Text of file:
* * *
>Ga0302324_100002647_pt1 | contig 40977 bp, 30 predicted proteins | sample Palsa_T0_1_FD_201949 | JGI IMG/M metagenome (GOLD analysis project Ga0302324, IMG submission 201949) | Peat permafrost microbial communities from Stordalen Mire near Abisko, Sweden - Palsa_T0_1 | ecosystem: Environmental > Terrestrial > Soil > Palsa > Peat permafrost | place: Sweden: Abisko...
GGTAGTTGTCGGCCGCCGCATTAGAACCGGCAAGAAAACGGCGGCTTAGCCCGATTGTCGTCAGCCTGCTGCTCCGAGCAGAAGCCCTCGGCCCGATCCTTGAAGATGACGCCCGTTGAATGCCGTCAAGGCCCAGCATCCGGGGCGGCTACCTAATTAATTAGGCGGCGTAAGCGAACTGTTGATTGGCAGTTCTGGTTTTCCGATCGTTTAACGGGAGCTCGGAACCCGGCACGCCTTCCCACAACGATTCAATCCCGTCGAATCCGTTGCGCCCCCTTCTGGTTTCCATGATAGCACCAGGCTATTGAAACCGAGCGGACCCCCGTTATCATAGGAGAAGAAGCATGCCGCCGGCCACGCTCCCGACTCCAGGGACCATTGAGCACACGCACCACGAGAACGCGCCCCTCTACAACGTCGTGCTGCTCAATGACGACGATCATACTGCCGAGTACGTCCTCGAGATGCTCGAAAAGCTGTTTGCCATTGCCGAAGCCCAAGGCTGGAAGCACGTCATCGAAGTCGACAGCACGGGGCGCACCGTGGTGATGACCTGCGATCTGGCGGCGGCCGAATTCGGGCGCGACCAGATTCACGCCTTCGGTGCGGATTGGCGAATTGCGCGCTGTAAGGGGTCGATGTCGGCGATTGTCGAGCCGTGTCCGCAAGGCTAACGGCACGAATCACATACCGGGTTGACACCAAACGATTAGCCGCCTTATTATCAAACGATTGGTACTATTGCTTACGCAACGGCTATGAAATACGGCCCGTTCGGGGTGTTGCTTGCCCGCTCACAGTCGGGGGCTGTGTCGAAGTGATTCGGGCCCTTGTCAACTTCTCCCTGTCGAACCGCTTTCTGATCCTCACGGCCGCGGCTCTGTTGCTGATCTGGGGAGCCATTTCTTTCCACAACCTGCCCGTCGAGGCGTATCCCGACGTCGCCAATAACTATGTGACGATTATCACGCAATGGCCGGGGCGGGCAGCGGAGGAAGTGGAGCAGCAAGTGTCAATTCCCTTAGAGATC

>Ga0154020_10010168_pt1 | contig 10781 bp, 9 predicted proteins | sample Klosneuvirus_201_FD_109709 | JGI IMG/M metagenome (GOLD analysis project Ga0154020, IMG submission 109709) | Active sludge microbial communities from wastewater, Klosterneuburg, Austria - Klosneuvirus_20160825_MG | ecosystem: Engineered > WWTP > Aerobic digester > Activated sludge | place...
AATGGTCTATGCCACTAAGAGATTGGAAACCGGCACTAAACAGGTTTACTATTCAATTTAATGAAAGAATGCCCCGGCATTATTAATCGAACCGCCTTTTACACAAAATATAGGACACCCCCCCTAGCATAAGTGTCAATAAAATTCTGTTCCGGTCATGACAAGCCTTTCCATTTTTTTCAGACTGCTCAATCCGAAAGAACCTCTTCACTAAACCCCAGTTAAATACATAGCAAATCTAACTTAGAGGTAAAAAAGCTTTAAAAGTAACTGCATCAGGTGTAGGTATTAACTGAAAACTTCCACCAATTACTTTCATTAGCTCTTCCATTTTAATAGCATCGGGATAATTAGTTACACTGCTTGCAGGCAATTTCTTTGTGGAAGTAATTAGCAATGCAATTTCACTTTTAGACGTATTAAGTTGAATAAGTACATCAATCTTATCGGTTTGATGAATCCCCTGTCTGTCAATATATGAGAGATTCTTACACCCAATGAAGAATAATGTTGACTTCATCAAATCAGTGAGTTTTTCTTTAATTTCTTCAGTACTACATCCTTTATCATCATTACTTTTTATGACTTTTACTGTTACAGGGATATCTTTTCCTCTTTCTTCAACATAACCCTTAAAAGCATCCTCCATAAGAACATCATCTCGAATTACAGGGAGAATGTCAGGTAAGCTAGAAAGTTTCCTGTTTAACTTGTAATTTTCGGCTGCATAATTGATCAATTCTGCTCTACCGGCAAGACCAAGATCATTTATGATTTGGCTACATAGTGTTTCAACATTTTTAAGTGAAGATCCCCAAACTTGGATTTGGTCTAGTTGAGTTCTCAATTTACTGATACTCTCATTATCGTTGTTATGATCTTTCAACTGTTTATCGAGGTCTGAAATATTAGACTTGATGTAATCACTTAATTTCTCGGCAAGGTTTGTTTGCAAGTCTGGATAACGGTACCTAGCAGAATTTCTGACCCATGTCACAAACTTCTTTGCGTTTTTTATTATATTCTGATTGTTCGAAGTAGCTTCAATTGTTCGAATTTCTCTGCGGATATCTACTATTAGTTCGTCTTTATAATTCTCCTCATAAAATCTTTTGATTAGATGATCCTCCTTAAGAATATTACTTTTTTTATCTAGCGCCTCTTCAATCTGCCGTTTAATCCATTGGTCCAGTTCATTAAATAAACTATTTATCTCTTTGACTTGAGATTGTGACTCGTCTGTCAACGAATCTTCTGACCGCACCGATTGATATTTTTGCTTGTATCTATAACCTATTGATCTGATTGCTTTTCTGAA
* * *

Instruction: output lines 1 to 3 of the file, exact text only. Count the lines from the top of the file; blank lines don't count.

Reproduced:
>Ga0302324_100002647_pt1 | contig 40977 bp, 30 predicted proteins | sample Palsa_T0_1_FD_201949 | JGI IMG/M metagenome (GOLD analysis project Ga0302324, IMG submission 201949) | Peat permafrost microbial communities from Stordalen Mire near Abisko, Sweden - Palsa_T0_1 | ecosystem: Environmental > Terrestrial > Soil > Palsa > Peat permafrost | place: Sweden: Abisko...
GGTAGTTGTCGGCCGCCGCATTAGAACCGGCAAGAAAACGGCGGCTTAGCCCGATTGTCGTCAGCCTGCTGCTCCGAGCAGAAGCCCTCGGCCCGATCCTTGAAGATGACGCCCGTTGAATGCCGTCAAGGCCCAGCATCCGGGGCGGCTACCTAATTAATTAGGCGGCGTAAGCGAACTGTTGATTGGCAGTTCTGGTTTTCCGATCGTTTAACGGGAGCTCGGAACCCGGCACGCCTTCCCACAACGATTCAATCCCGTCGAATCCGTTGCGCCCCCTTCTGGTTTCCATGATAGCACCAGGCTATTGAAACCGAGCGGACCCCCGTTATCATAGGAGAAGAAGCATGCCGCCGGCCACGCTCCCGACTCCAGGGACCATTGAGCACACGCACCACGAGAACGCGCCCCTCTACAACGTCGTGCTGCTCAATGACGACGATCATACTGCCGAGTACGTCCTCGAGATGCTCGAAAAGCTGTTTGCCATTGCCGAAGCCCAAGGCTGGAAGCACGTCATCGAAGTCGACAGCACGGGGCGCACCGTGGTGATGACCTGCGATCTGGCGGCGGCCGAATTCGGGCGCGACCAGATTCACGCCTTCGGTGCGGATTGGCGAATTGCGCGCTGTAAGGGGTCGATGTCGGCGATTGTCGAGCCGTGTCCGCAAGGCTAACGGCACGAATCACATACCGGGTTGACACCAAACGATTAGCCGCCTTATTATCAAACGATTGGTACTATTGCTTACGCAACGGCTATGAAATACGGCCCGTTCGGGGTGTTGCTTGCCCGCTCACAGTCGGGGGCTGTGTCGAAGTGATTCGGGCCCTTGTCAACTTCTCCCTGTCGAACCGCTTTCTGATCCTCACGGCCGCGGCTCTGTTGCTGATCTGGGGAGCCATTTCTTTCCACAACCTGCCCGTCGAGGCGTATCCCGACGTCGCCAATAACTATGTGACGATTATCACGCAATGGCCGGGGCGGGCAGCGGAGGAAGTGGAGCAGCAAGTGTCAATTCCCTTAGAGATC

>Ga0154020_10010168_pt1 | contig 10781 bp, 9 predicted proteins | sample Klosneuvirus_201_FD_109709 | JGI IMG/M metagenome (GOLD analysis project Ga0154020, IMG submission 109709) | Active sludge microbial communities from wastewater, Klosterneuburg, Austria - Klosneuvirus_20160825_MG | ecosystem: Engineered > WWTP > Aerobic digester > Activated sludge | place...